courtesy of David J. Frank
to a dazzling garden or a serene patio than a lush lawn and fragrant
flowers. Hardscape elements, from stone retaining walls to brick fire
pits, are making outdoor spaces more enjoyable and user friendly.
"yin to landscaping’s yang," hardscaping can incorporate
many design elements to enhance the appearance of a property,
providing continuity from a home’s interior to the exterior.
is generally thought of as something non-plant related, like steps,
columns, decks, pergolas or even fountains and fire pits," says
landscape architect Jeff Hirschberger of David J. Frank Landscape in
Germantown. "And, there’s an endless array of materials that we
can use to construct these items — stone, wood and composites, to
name a few," he says.
In recent years,
the art of hardscaping has taken on new life as homeowners want to
spend more time outdoors, but want to bring the comforts of the
indoors along with them. A lot goes into designing hardscape, says
Kevin Sennes of Hill & Valley Landscaping in Franklin.
"Color, texture and natural stone vs. manufactured products are
just some of the considerations. We will incorporate things like stone
inlays in many of our designs in order to tie all the elements of the
project together. Lighting is another key element that allows you to
enjoy the outdoors in the evening," he explains.
help to extend the amount of time that homeowners in colder climates
can enjoy the outdoors, as evidenced by the growing popularity of
outdoor entertainment areas. "Grilling stations, fireplaces and
fire pits have been a popular trend for the past 12 to 15 years. They
allow people to spend time in their outdoor areas after dark and when
the temperatures are cooler, times they weren’t typically
outside," Hirschberger says.
"Outdoor living areas really are an extension of the home if they’re
property designed. We’re regularly installing paver patios, seating
walls and columns with lighting for our clients. With fire pits and
fireplaces, you have the option of natural gas or wood burning. The
options are becoming limitless, which makes it very exciting to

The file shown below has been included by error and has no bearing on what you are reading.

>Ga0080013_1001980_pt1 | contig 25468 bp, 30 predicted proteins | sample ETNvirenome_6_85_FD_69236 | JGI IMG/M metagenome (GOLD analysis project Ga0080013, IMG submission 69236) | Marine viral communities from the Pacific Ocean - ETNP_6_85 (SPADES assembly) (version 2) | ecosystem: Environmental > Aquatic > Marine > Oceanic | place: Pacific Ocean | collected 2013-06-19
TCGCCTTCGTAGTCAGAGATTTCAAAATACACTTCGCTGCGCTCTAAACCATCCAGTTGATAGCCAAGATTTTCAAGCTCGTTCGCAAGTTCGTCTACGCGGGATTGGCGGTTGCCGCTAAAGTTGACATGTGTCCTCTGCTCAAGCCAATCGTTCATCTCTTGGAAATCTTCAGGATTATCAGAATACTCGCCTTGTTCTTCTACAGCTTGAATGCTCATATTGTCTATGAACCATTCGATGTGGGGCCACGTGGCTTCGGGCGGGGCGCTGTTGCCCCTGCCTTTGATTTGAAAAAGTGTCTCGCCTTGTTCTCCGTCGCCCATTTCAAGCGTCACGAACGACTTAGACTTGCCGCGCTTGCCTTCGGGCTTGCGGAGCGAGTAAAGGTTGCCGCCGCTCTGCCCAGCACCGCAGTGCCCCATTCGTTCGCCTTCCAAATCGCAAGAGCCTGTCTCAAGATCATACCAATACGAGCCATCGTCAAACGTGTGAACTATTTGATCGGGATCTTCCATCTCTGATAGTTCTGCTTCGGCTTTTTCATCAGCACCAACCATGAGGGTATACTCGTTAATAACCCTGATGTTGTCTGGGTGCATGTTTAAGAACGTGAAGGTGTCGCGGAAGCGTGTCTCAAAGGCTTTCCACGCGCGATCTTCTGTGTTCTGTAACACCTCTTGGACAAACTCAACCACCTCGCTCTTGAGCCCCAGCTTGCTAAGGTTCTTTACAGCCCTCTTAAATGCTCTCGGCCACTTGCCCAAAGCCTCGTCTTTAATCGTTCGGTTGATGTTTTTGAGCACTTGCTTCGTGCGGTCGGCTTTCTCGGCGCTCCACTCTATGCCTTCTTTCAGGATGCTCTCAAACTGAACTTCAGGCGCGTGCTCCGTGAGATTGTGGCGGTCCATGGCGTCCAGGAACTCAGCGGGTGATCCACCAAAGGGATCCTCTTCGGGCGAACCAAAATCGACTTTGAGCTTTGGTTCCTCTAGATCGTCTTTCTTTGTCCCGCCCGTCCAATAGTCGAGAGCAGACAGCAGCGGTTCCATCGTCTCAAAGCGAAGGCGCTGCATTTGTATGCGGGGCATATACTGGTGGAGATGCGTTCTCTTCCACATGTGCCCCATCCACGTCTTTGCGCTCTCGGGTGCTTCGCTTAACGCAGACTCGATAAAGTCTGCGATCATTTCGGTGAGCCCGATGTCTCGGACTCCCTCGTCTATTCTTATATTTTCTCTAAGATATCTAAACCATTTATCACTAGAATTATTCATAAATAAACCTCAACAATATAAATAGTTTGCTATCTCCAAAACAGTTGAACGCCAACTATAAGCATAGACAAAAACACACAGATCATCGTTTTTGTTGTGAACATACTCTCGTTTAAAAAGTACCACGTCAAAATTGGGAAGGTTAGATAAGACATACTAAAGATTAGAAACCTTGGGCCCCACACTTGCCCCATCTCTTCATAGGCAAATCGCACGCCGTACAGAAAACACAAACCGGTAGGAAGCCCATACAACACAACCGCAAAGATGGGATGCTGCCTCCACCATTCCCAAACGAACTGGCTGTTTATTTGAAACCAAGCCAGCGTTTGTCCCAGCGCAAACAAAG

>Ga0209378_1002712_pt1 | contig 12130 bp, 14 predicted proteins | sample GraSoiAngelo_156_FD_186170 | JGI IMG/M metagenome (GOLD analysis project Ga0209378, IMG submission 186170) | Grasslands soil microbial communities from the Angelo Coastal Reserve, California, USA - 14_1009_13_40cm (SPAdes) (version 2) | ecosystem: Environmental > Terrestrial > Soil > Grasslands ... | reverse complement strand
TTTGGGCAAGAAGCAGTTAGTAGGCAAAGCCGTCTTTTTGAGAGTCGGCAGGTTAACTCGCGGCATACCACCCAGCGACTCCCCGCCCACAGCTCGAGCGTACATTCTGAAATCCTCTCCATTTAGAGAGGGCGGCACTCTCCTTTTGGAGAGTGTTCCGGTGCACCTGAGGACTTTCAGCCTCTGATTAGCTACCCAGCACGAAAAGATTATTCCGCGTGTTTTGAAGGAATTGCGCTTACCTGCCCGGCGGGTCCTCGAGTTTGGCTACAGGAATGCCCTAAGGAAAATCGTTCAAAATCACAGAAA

design," he says.
Now, instead of
a simple grilling station, you might see a full ensemble of
sophisticated cooking equipment that includes not just an assortment
of kitchen appliances, but also speakers, television and adjustable
lighting, says Hirschberger. "All of the comforts of indoors are
moving outside, and that includes pots brimming with colorful annuals
or tropicals as well as candles, fans, heaters and cooling
Hardscape can be
used to complement the design of a home, tying together the style of
the house and the backyard. "Matching the brick or stone on a
house or including some of the home’s masonry and architectural
details pull a project together. We want the overall look and feel to
be as if it were part of the original master plan, not an
add-on," Hirschberger says.
The homeowner is
the director of the project, Sennes says. "We listen to what
people want and then try to put those ideas into a design that is
functional and realistic," he says. But much more goes into a
project than what is on the surface. Landscape designers must consider
drainage, soil conditions and local codes and ordinances when they
install outdoor spaces.
Concern for the
environment has homeowners asking for sustainable or natural products,
Hirschberger says. "Stone, bricks, pavers and composites last
much longer than cedar or redwood decks, decreasing the amount of
maintenance and eliminating the need to replace it after just a decade
or two. Some of the composites actually use recycled materials. And,
new innovations in integrated LED lighting have not only produced an
excellent quality of light, but also significantly reduce energy
consumption and maintenance," he says.
plants, the right hardscape materials can give a home unique style
through the use of color, texture and pattern. They can help to create
an outdoor space that can be used for many years. m